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Girls suffer most during disasters: report
Publication Date : 15-10-2013
During times of disaster, adolescent girls are being let down when they are at their most vulnerable, according to a new report from the international children's organisation Plan International released last Friday.
Adolescent girls have particular needs in terms of protection, healthcare and education which are not being met, or even recognised, by governments and humanitarian organisations in emergencies, the report found.
According to the research, girls are more likely to be pulled out of schools during emergencies – and least likely to return afterwards. It also found girls are given less food when it is scarce and are more vulnerable to violence, rape and HIV infection.
Disasters and emergencies also increase the likelihood they will be forced into early marriage and domestic work.
Plan Laos Country Director, Dr Mona Girgis, said the organisation's experience in Laos had shown natural disasters not only had an immediate, traumatic impact, but also a lasting effect on young women that could impact the rest of their lives.
“When education is disrupted, this can force girls into poor and ill-informed decisions like dangerous work,” she said.
“We have to give these risks our full attention, otherwise we are putting girls at risk.”
Laos is prone to natural disasters, particularly during the monsoon season. Flooding and landslides push preparedness measures to the limit as property, crops and livestock are impacted.
Efforts to step up disaster management through the country's first national disaster management plan have been welcomed by organisations like Plan Laos, which works in Bokeo and Oudomxay provinces.
Yet often when disasters hit, already vulnerable groups are left without access to clean water, adequate sanitation facilities and supplies, food, shelter and education. Among the most vulnerable are adolescent girls, whose needs often go unmet.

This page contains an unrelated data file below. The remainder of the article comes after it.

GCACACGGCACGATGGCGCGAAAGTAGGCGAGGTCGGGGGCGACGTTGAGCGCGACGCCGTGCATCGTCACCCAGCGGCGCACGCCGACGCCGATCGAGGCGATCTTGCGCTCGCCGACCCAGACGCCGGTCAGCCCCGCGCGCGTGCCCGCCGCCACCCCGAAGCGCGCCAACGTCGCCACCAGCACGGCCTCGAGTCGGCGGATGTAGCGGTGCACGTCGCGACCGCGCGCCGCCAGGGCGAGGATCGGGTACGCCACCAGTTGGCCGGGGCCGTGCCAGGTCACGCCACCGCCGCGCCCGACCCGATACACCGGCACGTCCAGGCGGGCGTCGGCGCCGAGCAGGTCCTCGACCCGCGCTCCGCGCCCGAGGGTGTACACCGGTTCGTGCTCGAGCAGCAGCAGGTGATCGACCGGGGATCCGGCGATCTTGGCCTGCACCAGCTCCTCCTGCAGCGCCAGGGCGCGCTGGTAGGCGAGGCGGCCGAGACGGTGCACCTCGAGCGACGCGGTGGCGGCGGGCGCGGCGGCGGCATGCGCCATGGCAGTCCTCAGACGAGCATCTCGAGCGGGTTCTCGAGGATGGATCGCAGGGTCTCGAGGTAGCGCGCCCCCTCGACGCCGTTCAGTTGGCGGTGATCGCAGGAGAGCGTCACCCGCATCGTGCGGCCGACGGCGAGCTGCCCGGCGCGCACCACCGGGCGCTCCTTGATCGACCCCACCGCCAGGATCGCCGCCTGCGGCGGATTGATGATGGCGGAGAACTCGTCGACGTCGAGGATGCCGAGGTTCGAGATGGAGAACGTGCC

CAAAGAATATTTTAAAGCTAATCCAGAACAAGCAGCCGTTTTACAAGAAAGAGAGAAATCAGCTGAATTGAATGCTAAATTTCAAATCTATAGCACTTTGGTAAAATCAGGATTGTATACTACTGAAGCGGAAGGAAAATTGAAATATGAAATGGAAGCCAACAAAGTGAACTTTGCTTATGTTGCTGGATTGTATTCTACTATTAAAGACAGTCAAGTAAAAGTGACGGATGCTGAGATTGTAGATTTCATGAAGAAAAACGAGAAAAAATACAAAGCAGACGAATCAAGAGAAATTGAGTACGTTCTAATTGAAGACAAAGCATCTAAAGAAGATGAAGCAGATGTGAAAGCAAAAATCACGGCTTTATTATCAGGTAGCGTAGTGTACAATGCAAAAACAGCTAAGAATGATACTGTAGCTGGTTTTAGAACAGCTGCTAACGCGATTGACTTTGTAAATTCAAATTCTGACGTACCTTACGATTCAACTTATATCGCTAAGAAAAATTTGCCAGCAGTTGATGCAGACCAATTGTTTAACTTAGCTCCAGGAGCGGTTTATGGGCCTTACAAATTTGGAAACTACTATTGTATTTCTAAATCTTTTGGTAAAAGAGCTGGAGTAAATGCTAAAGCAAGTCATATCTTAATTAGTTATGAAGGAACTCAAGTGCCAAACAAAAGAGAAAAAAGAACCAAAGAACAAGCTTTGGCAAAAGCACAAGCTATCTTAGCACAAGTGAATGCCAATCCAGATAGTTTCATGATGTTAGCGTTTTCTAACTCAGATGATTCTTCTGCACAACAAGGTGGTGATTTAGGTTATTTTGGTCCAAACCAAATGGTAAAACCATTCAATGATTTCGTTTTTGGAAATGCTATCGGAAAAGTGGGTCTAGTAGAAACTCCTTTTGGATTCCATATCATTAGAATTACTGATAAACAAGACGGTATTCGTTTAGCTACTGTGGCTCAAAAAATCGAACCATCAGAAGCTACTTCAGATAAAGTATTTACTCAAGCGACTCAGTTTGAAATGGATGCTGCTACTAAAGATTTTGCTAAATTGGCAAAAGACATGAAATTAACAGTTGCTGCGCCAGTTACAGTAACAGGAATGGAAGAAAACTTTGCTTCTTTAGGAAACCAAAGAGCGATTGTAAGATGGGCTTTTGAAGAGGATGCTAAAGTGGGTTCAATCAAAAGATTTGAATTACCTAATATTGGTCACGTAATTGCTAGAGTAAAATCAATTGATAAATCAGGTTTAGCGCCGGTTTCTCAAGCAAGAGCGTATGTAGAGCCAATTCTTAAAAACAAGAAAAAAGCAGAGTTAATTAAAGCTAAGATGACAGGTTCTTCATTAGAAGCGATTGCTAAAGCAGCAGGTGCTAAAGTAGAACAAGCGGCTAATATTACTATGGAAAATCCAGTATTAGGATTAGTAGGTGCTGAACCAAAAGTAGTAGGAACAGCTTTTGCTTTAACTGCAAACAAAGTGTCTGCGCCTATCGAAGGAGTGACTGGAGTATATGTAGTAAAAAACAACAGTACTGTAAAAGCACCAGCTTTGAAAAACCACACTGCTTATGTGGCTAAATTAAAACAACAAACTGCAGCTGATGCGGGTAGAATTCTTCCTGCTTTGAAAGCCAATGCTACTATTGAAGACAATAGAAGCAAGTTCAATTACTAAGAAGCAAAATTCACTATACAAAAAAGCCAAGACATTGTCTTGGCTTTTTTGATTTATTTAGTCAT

Plan's report Double Jeopardy: Adolescent Girls and Disasters says donors, governments, decision makers and the humanitarian community must start listening to what girls have to say and allow them to play a role in disaster reduction planning if they are to begin to understand the differing needs of girls in emergencies.
It recommends consulting adolescent girls in all stages of disaster preparedness and response and training and mobilising women to work in emergency response teams.
Targeted services for adolescent girls in the core areas of education, protection and sexual and reproductive health should be provided and funding should be included for protection against gender-based violence in the first phase of emergency response.
Researchers should also collect sex and age disaggregated data to show the needs of adolescent girls and also include them in programme planning.
In September, Plan Laos and ChildFund Australia supported local partner organisations to respond to floods and landslides in Baeng district, Oudomxay province. Plan Laos provided clean water, as well as hygiene and household kits.
Students and teachers received school materials while classroom furniture and toilets were repaired so girls and boys could get back to their lessons as soon as possible. In some villages, temporary classrooms were set up.